by Dr. Bill Hudson, Head of School

The death of a child, under any circumstance, is tragic. As a parent and educator, my greatest fear has always been suicide. I’d like to make you aware of a recently released Netflix series called 13 Reasons Why. The series has prompted significant controversy and concern among parents, educators, and mental health professionals.

The show depicts a central character who dies by suicide, leaving behind 13 tapes for different people in her life whose actions (or lack of actions) affected her negatively. Mental health professionals have expressed concerns that the show, which has been dubbed the “latest teenage Netflix binge craze,” fails to make any mention of the underlying mental illness that is present for the vast majority of young people struggling with suicidal ideation and instead may lead young people to believe that other people’s actions are mainly to blame for a suicide. The show has also received intense criticism for romanticizing suicide by portraying the main character as a powerful martyr who is “trying to teach others a lesson.” The show also fails to adhere to the “Recommendation for Reporting on Suicide,” developed for media outlets by prevention specialists who discourage sensational headlines or describing suicides in graphic detail. The series also includes several graphic sexual assault scenes.

The series is meant to be a cautionary tale. Netflix and the directors say their intent is to bring teen suicide to the forefront and spur conversation, education, and preventative measures. They are also quick to point out that the central character is not meant to be heroic, but her death should be viewed as a tragedy. However, I am alarmed by how the line between reality and dramatic license has been blurred by the series on such a consequential topic.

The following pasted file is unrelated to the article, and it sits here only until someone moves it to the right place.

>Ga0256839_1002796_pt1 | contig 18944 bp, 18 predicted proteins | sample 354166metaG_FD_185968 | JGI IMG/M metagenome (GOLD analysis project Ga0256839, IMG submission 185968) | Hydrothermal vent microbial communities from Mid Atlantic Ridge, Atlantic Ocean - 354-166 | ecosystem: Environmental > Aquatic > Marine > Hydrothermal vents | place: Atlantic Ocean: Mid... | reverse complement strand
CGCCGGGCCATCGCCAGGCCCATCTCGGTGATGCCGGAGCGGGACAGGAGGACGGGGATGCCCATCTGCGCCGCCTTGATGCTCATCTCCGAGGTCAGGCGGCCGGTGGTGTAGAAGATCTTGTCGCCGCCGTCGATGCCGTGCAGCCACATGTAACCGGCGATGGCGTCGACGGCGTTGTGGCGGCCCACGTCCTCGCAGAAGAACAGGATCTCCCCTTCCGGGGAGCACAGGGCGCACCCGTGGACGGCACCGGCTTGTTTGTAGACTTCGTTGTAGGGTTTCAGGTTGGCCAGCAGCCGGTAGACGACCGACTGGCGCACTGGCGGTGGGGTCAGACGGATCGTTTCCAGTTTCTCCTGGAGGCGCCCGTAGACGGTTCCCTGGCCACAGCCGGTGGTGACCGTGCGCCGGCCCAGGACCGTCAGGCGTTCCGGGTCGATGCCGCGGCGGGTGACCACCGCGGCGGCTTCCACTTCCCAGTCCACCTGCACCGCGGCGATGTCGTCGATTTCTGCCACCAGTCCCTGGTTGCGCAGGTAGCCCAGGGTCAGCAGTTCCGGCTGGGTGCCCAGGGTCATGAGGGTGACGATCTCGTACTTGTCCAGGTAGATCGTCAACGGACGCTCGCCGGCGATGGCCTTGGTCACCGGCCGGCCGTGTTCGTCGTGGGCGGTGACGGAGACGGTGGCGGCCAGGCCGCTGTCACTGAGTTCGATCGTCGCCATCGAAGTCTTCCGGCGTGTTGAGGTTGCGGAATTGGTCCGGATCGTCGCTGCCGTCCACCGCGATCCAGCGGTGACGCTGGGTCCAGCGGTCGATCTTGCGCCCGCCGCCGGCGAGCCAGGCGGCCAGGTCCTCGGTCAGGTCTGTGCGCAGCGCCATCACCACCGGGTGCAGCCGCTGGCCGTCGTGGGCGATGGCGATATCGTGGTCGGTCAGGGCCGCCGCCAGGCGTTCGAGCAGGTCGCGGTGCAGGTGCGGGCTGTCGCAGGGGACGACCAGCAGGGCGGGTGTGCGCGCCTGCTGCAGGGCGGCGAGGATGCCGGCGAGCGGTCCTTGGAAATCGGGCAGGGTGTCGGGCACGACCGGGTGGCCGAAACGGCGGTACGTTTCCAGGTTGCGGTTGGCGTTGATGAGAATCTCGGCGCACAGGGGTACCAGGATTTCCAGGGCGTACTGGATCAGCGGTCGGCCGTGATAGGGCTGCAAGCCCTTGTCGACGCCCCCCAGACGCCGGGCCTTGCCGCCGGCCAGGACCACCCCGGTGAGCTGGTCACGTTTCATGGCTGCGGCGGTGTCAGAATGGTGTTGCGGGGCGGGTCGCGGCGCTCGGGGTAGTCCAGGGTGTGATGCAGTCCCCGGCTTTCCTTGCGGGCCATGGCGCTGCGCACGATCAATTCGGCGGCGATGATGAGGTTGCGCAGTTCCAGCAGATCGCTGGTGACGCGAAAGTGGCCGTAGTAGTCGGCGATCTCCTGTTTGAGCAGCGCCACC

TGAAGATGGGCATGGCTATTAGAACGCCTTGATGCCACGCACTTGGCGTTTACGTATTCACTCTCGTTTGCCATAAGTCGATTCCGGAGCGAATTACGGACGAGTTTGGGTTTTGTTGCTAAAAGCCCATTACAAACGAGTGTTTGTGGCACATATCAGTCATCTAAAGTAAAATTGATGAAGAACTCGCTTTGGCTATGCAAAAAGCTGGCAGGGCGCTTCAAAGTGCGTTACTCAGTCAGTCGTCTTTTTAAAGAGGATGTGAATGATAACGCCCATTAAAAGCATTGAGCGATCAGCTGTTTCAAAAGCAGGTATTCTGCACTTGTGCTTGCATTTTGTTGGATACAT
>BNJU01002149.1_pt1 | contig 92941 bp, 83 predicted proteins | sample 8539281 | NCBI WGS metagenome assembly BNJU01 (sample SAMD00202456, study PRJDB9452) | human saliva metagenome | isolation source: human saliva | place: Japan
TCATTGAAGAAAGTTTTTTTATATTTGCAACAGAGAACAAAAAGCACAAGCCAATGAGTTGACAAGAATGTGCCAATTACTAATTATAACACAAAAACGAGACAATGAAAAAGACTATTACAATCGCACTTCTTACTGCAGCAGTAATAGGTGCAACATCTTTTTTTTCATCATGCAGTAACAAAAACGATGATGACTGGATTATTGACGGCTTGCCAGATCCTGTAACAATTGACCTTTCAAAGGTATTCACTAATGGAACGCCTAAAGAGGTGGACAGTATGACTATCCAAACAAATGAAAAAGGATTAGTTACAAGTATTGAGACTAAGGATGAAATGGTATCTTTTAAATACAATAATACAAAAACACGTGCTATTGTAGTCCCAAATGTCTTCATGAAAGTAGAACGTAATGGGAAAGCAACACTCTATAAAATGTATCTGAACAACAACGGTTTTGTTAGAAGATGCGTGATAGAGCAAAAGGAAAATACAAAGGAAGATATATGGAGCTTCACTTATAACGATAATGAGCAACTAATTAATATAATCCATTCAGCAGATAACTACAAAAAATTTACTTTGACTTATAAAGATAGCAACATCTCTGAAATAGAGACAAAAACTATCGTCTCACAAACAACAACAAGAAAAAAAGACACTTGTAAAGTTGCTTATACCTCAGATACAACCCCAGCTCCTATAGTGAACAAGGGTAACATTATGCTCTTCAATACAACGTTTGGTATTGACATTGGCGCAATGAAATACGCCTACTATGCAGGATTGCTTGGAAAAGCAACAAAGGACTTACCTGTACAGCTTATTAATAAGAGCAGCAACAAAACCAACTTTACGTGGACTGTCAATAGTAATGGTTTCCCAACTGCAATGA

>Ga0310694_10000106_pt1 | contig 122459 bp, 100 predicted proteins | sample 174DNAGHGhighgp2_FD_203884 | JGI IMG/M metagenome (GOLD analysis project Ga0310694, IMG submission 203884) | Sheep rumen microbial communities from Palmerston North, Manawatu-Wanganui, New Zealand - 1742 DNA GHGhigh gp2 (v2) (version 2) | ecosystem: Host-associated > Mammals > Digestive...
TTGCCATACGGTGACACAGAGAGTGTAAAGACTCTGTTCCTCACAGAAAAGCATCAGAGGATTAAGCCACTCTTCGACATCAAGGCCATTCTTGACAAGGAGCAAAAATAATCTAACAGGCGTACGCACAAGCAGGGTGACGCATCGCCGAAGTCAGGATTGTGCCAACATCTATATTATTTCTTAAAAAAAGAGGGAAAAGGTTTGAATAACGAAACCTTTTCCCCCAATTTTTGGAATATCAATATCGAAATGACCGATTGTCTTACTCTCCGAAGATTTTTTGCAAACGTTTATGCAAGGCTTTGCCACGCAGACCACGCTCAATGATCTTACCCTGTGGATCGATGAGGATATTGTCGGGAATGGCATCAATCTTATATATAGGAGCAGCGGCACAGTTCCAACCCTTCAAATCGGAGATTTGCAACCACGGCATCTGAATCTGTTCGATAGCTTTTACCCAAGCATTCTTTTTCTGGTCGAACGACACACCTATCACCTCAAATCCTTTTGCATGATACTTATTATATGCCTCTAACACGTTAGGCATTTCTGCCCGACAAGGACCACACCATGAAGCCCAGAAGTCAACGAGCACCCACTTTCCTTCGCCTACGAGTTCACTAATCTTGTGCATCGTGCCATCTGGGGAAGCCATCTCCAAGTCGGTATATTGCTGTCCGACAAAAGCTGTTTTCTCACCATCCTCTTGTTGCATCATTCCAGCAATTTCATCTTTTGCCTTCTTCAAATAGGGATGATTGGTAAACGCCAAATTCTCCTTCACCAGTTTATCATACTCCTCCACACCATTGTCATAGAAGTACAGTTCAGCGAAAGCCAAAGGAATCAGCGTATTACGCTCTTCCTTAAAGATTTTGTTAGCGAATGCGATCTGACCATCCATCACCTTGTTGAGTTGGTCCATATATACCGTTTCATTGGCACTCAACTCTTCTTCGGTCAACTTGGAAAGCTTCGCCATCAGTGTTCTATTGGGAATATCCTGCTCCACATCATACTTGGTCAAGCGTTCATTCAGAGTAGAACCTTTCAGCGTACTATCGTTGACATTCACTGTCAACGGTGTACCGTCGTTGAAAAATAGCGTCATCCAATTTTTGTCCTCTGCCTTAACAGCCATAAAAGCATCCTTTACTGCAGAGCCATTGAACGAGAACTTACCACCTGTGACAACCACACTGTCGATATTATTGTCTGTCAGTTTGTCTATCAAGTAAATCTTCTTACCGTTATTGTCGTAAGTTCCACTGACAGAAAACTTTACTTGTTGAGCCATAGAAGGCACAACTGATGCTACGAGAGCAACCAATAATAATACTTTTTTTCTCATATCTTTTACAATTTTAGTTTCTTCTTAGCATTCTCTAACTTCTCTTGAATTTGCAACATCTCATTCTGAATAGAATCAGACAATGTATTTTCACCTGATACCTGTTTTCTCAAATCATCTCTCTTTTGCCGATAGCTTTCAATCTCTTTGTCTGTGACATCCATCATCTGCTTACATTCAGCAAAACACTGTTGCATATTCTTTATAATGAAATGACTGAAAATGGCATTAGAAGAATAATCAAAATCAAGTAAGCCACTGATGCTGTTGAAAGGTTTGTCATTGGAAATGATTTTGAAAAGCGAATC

I feel a responsibility to make parents aware of this series and provide resources that you can use to make decisions about how to handle the topic or process conversations in your own families. The National Association of School Psychologists has drafted a piece advising that vulnerable students with any degree of suicidal ideation do not watch the series. After watching several episodes, I strongly recommend that if teens insist on watching, they should do so in the presence of an adult.

It is important to actively counter negative messages that may be derived from the series (e.g., that adults may not take concerns seriously or may ignore or minimize the struggles a young person is experiencing). While I recommend that students avoid the series, I strongly encourage parents to ask their children if they have heard of it and invite them to share their thoughts. It is important to note that raising the issue of suicide does not increase the risk or plant the idea. On the contrary, it creates the opportunity to offer help.

Here are some additional links that underscore the value to young people of having adequate access to the facts and resources around these critical mental health issues:

At MPA, we work very hard to nurture and sustain a safe, supportive environment that is warm and welcoming. We hope that every child feels known, understood, and loved here. Thank you for entrusting your children to us and know that we value our relationship with you. If you have concerns, please feel free to share them with a division director or me personally.

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